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Foulke29
03-03-2005, 06:16 PM
Who off of the 1919 Chicago White Sox had the potential to go to the Hall, and how many of them were already on the way?

As I see it, I think the team had 6 - maybe 7 that were were HoF material.

Foulke29
03-03-2005, 06:17 PM
Joe Jackson
Eddie Collins
Nemo Leibold
Happy Felsch
Buck Weaver
Ray Scalk
Chick Gandil
Swede Risberg
Fred McMullin
Shano Collins
Byrd Lynn

Foulke29
03-03-2005, 06:20 PM
Eddie Cicotte
Lefty Williams
Dickie Kerr
Red Faber
Grover Lowdermilk
Erskine Mayer
Bill James
Win Noyes
Pat Ragan
Frank Shellenback
Dave Danforth

zach074
03-03-2005, 06:39 PM
.357 batting average and only home run in the series. Shoeless should be allowed into the hall of fame.

Foulke29
03-03-2005, 06:44 PM
.357 batting average and only home run in the series. Shoeless should be allowed into the hall of fame.

As much as it pains me to say it, I disagree. Joe and Cicotte are the only ones to have actually received money. Regardless of how well Jackson did, he still took payment to throw the game. No one else was paid - only promised.

That said, I believe Shoeless Joe should forever be out - but then again, I think his skills and numbers would have gotten him in.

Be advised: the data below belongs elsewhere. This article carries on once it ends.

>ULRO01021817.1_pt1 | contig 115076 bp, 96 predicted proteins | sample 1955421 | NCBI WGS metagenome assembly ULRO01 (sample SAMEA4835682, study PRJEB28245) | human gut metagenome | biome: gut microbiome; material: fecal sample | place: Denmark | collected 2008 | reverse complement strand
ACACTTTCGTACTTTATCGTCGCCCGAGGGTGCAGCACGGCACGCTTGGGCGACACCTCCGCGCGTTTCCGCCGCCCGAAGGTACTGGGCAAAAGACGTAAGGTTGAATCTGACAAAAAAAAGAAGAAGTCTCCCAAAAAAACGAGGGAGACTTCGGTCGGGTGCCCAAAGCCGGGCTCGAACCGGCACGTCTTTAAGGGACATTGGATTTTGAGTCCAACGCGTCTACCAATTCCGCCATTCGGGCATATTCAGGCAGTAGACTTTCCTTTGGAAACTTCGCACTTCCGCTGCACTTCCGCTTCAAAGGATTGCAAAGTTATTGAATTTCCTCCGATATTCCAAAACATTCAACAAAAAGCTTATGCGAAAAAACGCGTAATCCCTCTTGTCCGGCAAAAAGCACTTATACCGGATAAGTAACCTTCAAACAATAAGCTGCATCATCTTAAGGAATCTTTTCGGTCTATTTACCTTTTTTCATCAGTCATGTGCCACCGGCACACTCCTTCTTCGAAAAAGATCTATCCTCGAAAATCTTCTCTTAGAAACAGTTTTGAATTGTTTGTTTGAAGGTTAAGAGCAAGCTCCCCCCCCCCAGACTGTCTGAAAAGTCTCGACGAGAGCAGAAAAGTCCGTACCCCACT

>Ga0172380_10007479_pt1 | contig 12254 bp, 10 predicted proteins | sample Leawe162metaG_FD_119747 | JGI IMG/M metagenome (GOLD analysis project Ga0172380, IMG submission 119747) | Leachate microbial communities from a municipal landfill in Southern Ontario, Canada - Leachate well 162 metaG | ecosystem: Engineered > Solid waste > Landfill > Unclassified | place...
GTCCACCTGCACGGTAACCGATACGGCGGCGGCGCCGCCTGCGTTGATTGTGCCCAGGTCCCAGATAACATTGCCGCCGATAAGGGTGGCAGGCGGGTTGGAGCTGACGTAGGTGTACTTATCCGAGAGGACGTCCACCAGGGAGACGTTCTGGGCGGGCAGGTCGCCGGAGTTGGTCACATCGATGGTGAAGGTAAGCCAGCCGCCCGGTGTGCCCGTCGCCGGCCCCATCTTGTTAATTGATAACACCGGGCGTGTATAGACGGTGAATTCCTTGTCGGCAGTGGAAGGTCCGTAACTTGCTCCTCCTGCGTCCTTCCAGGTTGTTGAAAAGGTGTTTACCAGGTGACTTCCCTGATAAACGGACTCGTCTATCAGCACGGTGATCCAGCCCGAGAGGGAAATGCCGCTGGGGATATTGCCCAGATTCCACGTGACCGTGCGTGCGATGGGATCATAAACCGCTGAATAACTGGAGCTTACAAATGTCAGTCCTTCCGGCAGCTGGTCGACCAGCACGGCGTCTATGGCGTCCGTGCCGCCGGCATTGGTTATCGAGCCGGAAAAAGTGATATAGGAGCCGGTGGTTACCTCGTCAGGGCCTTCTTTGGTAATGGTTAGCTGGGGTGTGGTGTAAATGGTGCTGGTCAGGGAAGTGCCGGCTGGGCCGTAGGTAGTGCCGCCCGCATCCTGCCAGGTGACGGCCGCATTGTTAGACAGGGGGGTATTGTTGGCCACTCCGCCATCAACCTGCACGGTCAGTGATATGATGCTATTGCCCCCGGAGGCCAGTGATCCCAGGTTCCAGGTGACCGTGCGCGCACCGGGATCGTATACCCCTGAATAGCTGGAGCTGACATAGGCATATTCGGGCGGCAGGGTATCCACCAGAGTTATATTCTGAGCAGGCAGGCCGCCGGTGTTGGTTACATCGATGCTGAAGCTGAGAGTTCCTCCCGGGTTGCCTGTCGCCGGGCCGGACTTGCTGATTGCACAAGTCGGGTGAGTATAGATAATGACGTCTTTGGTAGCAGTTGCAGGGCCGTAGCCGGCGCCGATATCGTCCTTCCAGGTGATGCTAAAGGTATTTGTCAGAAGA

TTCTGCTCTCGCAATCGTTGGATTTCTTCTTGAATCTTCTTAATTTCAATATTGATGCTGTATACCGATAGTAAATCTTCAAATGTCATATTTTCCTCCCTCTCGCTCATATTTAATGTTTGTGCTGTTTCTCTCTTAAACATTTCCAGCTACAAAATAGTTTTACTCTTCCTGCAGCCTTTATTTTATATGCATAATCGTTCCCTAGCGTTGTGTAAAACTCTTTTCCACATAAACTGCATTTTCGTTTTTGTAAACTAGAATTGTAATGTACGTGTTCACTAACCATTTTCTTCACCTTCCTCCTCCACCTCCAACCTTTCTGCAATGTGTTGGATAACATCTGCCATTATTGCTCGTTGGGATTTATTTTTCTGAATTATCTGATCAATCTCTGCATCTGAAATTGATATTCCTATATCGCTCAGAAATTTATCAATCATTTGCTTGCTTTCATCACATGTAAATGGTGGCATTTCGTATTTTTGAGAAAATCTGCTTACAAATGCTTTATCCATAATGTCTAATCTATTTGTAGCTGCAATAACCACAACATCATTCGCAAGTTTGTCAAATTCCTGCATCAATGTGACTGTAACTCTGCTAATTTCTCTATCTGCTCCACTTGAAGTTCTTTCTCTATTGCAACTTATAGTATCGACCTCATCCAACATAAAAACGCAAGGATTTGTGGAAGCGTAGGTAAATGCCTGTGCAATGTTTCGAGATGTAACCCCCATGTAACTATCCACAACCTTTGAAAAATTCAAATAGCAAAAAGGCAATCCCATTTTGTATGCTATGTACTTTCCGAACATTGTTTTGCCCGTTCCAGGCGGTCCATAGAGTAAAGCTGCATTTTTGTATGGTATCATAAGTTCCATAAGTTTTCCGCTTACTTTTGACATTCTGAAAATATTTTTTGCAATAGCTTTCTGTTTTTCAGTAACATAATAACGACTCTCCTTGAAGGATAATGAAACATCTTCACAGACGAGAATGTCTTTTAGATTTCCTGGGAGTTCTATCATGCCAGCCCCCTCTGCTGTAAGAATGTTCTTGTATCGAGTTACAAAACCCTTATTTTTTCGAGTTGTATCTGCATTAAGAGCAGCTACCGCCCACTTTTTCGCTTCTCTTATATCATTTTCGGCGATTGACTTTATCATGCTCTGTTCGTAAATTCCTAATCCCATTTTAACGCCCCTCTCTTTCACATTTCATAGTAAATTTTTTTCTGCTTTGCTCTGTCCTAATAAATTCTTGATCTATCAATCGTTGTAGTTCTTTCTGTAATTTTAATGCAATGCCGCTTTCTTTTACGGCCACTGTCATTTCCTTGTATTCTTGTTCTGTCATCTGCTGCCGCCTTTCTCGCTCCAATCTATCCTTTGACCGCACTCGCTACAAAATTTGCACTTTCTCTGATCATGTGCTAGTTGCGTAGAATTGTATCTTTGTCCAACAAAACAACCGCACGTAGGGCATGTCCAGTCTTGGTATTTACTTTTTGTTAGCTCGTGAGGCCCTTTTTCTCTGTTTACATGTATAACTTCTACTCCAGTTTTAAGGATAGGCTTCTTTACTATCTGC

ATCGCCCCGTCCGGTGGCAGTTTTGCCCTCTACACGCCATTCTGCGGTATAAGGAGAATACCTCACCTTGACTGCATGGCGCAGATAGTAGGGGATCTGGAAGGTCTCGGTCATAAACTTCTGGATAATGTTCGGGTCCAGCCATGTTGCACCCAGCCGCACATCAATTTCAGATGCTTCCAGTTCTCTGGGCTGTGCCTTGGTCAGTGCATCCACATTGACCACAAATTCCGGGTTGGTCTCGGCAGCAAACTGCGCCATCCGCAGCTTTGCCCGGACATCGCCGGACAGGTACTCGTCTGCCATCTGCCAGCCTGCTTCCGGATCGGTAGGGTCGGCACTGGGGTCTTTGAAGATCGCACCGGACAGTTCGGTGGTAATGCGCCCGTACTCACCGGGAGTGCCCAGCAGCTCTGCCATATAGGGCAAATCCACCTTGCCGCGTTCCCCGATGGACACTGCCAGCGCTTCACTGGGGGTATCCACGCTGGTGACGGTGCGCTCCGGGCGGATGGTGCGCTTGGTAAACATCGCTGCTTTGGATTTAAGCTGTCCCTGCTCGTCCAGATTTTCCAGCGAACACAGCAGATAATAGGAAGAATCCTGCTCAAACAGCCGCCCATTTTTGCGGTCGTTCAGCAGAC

zach074
03-03-2005, 06:49 PM
As much as it pains me to say it, I disagree. Joe and Cicotte are the only ones to have actually received money. Regardless of how well Jackson did, he still took payment to throw the game. No one else was paid - only promised.

That said, I believe Shoeless Joe should forever be out - but then again, I think his skills and numbers would have gotten him in.

Yea but Joe asked to be benched before the series because he knew what was going to happen! He accepted money big deal his stats prove that he did not throw the world series!

Ol' No. 2
03-03-2005, 08:16 PM
Yea but Joe asked to be benched before the series because he knew what was going to happen! He accepted money big deal his stats prove that he did not throw the world series!Actually, they don't. I'll have to find the link for this, but if you recall, they only threw certain games. In games they were trying to win he hit well, but in the others he was awful. His fielding was also suspect in those games.

Edit: I found one Doug Pappas article (http://roadsidephotos.com/baseball/shoelessjoe.htm), but there are others.

The evidence is ambiguous at best. On the one hand, Jackson always swore that he had played to win, and his .375 batting average led both teams. On the other, Jackson hit .250 with one run scored and no RBI in the four thrown games, while batting .500 with four runs and six RBI in the other four. In each of the first two games, both of which were thrown, Jackson allowed a two-out, two-run triple to left field. And even if the evidence that Jackson actually threw the Series is equivocal, the evidence that he was paid to do so is overwhelming. Did Congress truly intend to endorse the receipt of bribes so long as the recipient double-crosses the payer?